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Beyond the Bale : June 2019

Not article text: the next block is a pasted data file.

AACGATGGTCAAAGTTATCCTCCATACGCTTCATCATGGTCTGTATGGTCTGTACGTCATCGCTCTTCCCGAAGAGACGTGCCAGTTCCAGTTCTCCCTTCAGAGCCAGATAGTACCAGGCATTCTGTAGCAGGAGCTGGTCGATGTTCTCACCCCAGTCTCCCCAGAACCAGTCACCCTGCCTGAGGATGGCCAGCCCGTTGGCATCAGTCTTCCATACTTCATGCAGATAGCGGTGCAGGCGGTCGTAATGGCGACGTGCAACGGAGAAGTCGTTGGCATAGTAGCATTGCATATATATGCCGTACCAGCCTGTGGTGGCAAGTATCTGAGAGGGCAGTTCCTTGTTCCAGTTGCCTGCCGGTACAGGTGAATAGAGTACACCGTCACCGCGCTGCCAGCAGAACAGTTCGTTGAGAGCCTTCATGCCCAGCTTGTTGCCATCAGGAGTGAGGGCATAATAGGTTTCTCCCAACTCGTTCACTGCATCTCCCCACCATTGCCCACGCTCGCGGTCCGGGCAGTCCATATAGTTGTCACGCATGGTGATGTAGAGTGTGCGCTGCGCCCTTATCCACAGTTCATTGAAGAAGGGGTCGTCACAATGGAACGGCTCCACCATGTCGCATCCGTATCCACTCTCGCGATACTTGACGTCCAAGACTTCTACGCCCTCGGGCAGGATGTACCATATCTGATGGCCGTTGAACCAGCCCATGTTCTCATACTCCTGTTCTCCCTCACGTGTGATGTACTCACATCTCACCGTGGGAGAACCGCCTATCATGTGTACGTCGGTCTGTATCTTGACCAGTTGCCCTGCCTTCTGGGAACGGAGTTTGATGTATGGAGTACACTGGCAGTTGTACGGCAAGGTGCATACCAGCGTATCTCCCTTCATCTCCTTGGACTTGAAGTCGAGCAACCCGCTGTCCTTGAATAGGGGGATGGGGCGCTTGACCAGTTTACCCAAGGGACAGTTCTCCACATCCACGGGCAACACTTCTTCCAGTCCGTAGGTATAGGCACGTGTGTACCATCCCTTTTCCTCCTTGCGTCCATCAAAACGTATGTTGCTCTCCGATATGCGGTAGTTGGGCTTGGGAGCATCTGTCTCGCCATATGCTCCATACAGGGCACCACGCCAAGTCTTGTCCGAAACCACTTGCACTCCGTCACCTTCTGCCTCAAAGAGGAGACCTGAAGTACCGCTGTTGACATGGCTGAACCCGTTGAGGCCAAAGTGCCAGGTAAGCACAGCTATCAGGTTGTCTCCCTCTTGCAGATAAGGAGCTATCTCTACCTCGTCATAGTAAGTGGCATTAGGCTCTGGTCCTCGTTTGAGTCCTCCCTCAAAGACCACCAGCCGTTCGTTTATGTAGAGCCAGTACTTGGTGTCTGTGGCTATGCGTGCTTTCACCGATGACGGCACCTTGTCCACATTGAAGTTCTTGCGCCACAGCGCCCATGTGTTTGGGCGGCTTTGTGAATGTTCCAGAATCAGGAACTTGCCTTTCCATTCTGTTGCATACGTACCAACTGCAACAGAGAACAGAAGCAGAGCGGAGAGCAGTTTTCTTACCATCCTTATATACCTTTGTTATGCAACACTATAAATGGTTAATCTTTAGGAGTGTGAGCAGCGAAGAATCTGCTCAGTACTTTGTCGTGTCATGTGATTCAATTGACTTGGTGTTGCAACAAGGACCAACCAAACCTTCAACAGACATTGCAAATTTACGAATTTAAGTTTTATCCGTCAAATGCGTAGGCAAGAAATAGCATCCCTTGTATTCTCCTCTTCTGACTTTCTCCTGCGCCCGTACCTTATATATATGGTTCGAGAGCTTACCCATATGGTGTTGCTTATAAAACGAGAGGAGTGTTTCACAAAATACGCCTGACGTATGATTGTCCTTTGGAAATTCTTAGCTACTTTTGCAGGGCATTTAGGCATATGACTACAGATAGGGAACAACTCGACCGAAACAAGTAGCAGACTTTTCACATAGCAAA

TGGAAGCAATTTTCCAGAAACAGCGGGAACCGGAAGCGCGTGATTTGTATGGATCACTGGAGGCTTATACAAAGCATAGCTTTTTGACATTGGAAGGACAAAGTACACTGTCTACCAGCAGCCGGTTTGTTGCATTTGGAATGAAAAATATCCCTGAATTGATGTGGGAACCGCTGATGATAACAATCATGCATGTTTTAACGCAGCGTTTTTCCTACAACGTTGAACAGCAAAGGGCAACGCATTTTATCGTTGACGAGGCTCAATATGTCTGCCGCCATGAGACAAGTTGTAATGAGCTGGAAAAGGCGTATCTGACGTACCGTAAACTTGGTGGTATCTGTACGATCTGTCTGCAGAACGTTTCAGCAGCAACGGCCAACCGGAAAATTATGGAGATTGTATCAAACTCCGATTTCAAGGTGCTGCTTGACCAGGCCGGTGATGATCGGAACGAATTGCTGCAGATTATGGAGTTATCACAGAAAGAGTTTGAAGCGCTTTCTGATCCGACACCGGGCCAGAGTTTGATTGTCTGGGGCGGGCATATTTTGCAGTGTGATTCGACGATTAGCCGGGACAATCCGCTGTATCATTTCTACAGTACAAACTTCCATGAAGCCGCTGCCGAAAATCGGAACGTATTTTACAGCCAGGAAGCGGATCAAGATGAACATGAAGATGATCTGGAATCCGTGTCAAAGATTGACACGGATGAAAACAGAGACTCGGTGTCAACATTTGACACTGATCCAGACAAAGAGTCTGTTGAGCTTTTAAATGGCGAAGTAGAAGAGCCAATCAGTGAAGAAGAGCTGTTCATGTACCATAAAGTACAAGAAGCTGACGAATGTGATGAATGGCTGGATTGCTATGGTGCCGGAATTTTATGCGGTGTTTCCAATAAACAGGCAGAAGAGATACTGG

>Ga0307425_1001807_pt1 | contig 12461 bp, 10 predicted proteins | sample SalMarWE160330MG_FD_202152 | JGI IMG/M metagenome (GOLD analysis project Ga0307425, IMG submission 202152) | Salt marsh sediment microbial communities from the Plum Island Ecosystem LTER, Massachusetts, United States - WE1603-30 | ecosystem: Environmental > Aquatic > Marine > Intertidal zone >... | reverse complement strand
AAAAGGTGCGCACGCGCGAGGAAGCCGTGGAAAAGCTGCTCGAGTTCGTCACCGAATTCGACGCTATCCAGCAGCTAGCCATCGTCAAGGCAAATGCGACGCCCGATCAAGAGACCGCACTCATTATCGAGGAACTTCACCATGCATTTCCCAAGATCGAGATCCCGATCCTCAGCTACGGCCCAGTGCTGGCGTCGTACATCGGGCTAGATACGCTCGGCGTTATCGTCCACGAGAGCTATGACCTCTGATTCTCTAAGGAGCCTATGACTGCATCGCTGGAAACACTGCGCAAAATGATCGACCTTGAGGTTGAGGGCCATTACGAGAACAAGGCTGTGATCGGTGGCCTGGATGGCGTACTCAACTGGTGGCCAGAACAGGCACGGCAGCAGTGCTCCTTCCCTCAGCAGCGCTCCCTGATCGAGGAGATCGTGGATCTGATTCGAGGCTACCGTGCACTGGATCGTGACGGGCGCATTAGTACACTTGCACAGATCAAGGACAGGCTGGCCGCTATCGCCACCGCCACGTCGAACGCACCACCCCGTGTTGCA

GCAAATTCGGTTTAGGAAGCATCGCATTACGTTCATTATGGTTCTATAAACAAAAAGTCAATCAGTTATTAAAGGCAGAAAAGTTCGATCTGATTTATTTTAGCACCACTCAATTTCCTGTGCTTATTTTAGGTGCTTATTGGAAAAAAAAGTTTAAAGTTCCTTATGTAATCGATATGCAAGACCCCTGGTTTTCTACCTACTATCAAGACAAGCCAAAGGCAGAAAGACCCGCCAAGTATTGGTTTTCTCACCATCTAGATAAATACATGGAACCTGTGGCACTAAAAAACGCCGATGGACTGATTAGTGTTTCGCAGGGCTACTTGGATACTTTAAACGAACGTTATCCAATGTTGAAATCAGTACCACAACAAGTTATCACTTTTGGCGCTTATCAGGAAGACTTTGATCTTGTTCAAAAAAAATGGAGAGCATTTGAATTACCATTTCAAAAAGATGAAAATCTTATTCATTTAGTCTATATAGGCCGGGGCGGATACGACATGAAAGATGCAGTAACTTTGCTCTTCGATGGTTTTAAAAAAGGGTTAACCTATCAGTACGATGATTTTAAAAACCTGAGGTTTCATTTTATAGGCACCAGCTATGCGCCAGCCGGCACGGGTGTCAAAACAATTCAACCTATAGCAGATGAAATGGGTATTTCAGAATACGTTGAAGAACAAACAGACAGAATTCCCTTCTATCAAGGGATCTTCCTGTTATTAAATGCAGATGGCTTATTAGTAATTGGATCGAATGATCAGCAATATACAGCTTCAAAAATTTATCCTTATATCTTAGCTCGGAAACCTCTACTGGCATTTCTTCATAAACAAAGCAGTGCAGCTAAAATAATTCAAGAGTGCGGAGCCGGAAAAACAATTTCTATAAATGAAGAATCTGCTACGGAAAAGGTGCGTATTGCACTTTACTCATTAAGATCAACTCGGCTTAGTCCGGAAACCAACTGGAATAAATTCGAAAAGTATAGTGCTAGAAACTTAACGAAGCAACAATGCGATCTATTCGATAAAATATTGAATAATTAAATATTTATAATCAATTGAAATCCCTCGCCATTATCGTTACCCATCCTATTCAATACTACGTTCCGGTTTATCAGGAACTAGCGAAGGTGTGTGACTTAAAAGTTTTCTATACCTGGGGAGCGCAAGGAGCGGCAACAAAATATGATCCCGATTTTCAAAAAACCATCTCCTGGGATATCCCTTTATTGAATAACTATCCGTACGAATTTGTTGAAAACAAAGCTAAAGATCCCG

44 ON FARM Breeding decisions play a vital role in delivering ongoing productivity to Merino breeding businesses. While the decision-making process varies, one established method is through the engagement of a professional sheep classer who applies a unique combination of visual and hands-on assessments to evaluate animals during the selection process. The MLP project is combining the use of sheep classers and their various approaches with measurement-based selection techniques to assess the accuracy of a range of sheep selection scenarios when selecting for ewe lifetime productivity. MLP CLASSING TRIALS The MLP project incorporates a range of approaches to selection including two forms of sheep classing. The first of these, the AMSEA Classer’s Visual Grade, is currently used across all of AMSEA’s Merino sire evaluation trials. It involves a three-way classing of the complete progeny group into tops (25%), CLASSING MERINOS FOR LIFETIME PRODUCTIVITY There are many outcomes of the Merino Lifetime Productivity (MLP) project, but one specific focus is to highlight the role sheep classers play in selecting for lifetime productivity. While it is still early days for the trial, important data is now being generated comparing classing at relatively young ages. flocks (50%) and culls (25%). This reflects an approach that might be undertaken at the commercial flock level. The second form of classing is termed a Professional Grade which involves a five-way classing into tops (1%), studs (9%), seconds (60%), sales (20%) and culls (10%). This reflects what generally happens in a stud selection situation. The ewes are classed randomly as a mob to the site’s breeding objective without access to measurements, data or any sire identification. Both of these approaches are undertaken annually on each drop. Classers also complete an annual assessment of specific visual traits, as is done in Merino sire evaluation trials. Wool, conformation and breech traits are scored according to the Visual Sheep Scores publication, which is available for download at www.wool.com/ breedingpublications. A third classing approach, the Wells Classing Trial, has been established at several sites as an MLP Add-On Project. This method will explore the results from classing within sire progeny groups. Progeny are presented in their sire groups, still with sire unidentified, and the classer is informed of the entrant/sire group’s breeding objective. Classers then class the progeny group four ways as tops (10%), firsts (25%), seconds (30%) and culls (35%) according to the entrant’s breeding objective. Two classers complete this method independently. MLP FAST FACTS • The AWI-funded MLP project is a $7 million (plus $5 million from partners), 10-year partnership between AWI, the Australian Merino Sire Evaluation Association (AMSEA), nominating stud Merino breeders and site hosts. • The project aims to increase the understanding of the genetics, environment and economic interactions for a diverse range of Merino types producing wool, lambs and meat during their lifetime. • The MLP project runs at five sites where sire evaluation trials operate for the first two years and then continue tracking performance of ewe progeny as they proceed through four to five joinings and annual shearings. • A full suite of assessments will be undertaken during the MLP project including visual trait scoring, the objective assessment of a range of key traits, classer gradings and index evaluations. Nathan King undertaking the Professional classing at the Pingelly MLP site, assisted by Henry Vaughan (November 2018). The Balmoral site committee standing along the classing line looking from the Professional classing box back along the AMSEA Visual classing line and midside sampling point (December 2018). The Wells Classing Trial differs significantly from the AMSEA Classer’s Visual Grade and Professional Grade in that ewes are presented for classing in their sire groups. This recognises that each site is made up of divergent sire types and that not all entrants’ breeding objectives are the same. This MLP Add-On Project is occurring for one drop of F1 ewes at the MerinoLink (Temora, NSW) and Balmoral (Harrow, Vic) sites and on both drops of ewes at the Macquarie (Trangie, NSW) site. Classing will occur at the one year old, two year old and final (at approximately five years of age) assessment to determine how animals visually perform later in their lifetime relative to their earlier visual classing(s). Preliminary AMSEA Classer’s Visual Grade and Visual Sheep Scores, along with the Professional Classing results, are reported at MLP Field Days and within the MLP Reports for each site. These reports are available via www.wool.com/mlp. The overall results of these different classing approaches will be included in the MLP dataset and examined to understand how industry can optimise cost effective selection approaches to better deliver lifetime productivity outcomes. MORE INFORMATION www.wool.com/MLP and subscribe to the MLP quarterly newsletter. MLP Reports an be downloaded from merinosuperiorsires.com.au Geoff Lindon, AWI Program Manager Genetics & Animal Welfare Advocacy 0427 572 228